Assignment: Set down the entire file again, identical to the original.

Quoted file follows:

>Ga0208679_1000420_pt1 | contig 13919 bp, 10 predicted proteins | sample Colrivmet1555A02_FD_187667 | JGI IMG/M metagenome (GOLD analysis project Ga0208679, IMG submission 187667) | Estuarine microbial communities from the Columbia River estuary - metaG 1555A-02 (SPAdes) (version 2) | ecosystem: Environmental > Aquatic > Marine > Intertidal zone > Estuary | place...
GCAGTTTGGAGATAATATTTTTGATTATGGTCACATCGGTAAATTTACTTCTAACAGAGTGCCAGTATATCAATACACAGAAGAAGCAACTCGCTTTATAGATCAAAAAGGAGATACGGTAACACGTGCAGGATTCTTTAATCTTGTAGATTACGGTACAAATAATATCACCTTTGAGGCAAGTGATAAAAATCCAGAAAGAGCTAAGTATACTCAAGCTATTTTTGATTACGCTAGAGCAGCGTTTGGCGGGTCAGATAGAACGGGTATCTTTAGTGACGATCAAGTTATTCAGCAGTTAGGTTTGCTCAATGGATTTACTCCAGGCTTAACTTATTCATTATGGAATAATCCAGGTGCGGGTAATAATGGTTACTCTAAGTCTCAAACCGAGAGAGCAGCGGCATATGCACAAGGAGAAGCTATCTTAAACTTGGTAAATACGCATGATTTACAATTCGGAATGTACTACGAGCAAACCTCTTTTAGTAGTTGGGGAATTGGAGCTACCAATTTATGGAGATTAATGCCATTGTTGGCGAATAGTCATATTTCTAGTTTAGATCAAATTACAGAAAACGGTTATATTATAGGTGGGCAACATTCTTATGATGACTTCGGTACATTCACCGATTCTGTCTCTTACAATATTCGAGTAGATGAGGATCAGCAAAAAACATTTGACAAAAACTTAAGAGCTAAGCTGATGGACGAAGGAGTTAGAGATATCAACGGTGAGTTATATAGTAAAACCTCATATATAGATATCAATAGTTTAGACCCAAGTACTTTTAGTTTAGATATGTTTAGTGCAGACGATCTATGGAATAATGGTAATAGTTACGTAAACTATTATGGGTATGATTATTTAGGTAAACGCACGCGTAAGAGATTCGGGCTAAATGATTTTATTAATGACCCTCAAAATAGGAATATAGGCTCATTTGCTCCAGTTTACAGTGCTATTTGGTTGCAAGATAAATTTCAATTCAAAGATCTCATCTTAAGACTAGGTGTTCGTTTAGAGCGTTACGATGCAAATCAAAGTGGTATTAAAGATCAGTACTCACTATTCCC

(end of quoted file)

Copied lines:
>Ga0208679_1000420_pt1 | contig 13919 bp, 10 predicted proteins | sample Colrivmet1555A02_FD_187667 | JGI IMG/M metagenome (GOLD analysis project Ga0208679, IMG submission 187667) | Estuarine microbial communities from the Columbia River estuary - metaG 1555A-02 (SPAdes) (version 2) | ecosystem: Environmental > Aquatic > Marine > Intertidal zone > Estuary | place...
GCAGTTTGGAGATAATATTTTTGATTATGGTCACATCGGTAAATTTACTTCTAACAGAGTGCCAGTATATCAATACACAGAAGAAGCAACTCGCTTTATAGATCAAAAAGGAGATACGGTAACACGTGCAGGATTCTTTAATCTTGTAGATTACGGTACAAATAATATCACCTTTGAGGCAAGTGATAAAAATCCAGAAAGAGCTAAGTATACTCAAGCTATTTTTGATTACGCTAGAGCAGCGTTTGGCGGGTCAGATAGAACGGGTATCTTTAGTGACGATCAAGTTATTCAGCAGTTAGGTTTGCTCAATGGATTTACTCCAGGCTTAACTTATTCATTATGGAATAATCCAGGTGCGGGTAATAATGGTTACTCTAAGTCTCAAACCGAGAGAGCAGCGGCATATGCACAAGGAGAAGCTATCTTAAACTTGGTAAATACGCATGATTTACAATTCGGAATGTACTACGAGCAAACCTCTTTTAGTAGTTGGGGAATTGGAGCTACCAATTTATGGAGATTAATGCCATTGTTGGCGAATAGTCATATTTCTAGTTTAGATCAAATTACAGAAAACGGTTATATTATAGGTGGGCAACATTCTTATGATGACTTCGGTACATTCACCGATTCTGTCTCTTACAATATTCGAGTAGATGAGGATCAGCAAAAAACATTTGACAAAAACTTAAGAGCTAAGCTGATGGACGAAGGAGTTAGAGATATCAACGGTGAGTTATATAGTAAAACCTCATATATAGATATCAATAGTTTAGACCCAAGTACTTTTAGTTTAGATATGTTTAGTGCAGACGATCTATGGAATAATGGTAATAGTTACGTAAACTATTATGGGTATGATTATTTAGGTAAACGCACGCGTAAGAGATTCGGGCTAAATGATTTTATTAATGACCCTCAAAATAGGAATATAGGCTCATTTGCTCCAGTTTACAGTGCTATTTGGTTGCAAGATAAATTTCAATTCAAAGATCTCATCTTAAGACTAGGTGTTCGTTTAGAGCGTTACGATGCAAATCAAAGTGGTATTAAAGATCAGTACTCACTATTCCC